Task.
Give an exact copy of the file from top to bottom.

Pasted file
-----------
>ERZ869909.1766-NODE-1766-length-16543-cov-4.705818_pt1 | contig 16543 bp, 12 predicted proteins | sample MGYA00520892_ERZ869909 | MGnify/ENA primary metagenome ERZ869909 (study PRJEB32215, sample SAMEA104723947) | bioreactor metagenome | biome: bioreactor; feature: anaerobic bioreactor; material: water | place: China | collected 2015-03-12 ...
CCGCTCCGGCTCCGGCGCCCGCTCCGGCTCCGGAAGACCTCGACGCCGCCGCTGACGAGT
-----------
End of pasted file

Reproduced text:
>ERZ869909.1766-NODE-1766-length-16543-cov-4.705818_pt1 | contig 16543 bp, 12 predicted proteins | sample MGYA00520892_ERZ869909 | MGnify/ENA primary metagenome ERZ869909 (study PRJEB32215, sample SAMEA104723947) | bioreactor metagenome | biome: bioreactor; feature: anaerobic bioreactor; material: water | place: China | collected 2015-03-12 ...
CCGCTCCGGCTCCGGCGCCCGCTCCGGCTCCGGAAGACCTCGACGCCGCCGCTGACGAGT